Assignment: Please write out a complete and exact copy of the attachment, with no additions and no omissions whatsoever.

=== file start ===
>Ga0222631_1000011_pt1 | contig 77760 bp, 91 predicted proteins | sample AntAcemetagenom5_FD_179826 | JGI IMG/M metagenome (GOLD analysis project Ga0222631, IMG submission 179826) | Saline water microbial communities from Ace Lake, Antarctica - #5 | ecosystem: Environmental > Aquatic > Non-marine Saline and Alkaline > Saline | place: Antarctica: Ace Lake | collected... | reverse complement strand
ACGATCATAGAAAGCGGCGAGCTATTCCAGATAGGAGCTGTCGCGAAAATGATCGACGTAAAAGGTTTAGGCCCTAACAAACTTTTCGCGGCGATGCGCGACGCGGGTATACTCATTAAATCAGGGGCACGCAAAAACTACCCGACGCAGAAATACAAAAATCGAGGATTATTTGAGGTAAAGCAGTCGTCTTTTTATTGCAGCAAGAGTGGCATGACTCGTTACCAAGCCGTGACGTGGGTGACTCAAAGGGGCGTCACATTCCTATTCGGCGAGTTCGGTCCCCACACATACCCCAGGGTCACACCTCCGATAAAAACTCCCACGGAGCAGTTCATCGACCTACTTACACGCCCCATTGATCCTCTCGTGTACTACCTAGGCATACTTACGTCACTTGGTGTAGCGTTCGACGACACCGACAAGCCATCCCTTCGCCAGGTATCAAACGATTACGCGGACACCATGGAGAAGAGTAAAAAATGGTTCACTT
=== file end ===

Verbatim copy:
>Ga0222631_1000011_pt1 | contig 77760 bp, 91 predicted proteins | sample AntAcemetagenom5_FD_179826 | JGI IMG/M metagenome (GOLD analysis project Ga0222631, IMG submission 179826) | Saline water microbial communities from Ace Lake, Antarctica - #5 | ecosystem: Environmental > Aquatic > Non-marine Saline and Alkaline > Saline | place: Antarctica: Ace Lake | collected... | reverse complement strand
ACGATCATAGAAAGCGGCGAGCTATTCCAGATAGGAGCTGTCGCGAAAATGATCGACGTAAAAGGTTTAGGCCCTAACAAACTTTTCGCGGCGATGCGCGACGCGGGTATACTCATTAAATCAGGGGCACGCAAAAACTACCCGACGCAGAAATACAAAAATCGAGGATTATTTGAGGTAAAGCAGTCGTCTTTTTATTGCAGCAAGAGTGGCATGACTCGTTACCAAGCCGTGACGTGGGTGACTCAAAGGGGCGTCACATTCCTATTCGGCGAGTTCGGTCCCCACACATACCCCAGGGTCACACCTCCGATAAAAACTCCCACGGAGCAGTTCATCGACCTACTTACACGCCCCATTGATCCTCTCGTGTACTACCTAGGCATACTTACGTCACTTGGTGTAGCGTTCGACGACACCGACAAGCCATCCCTTCGCCAGGTATCAAACGATTACGCGGACACCATGGAGAAGAGTAAAAAATGGTTCACTT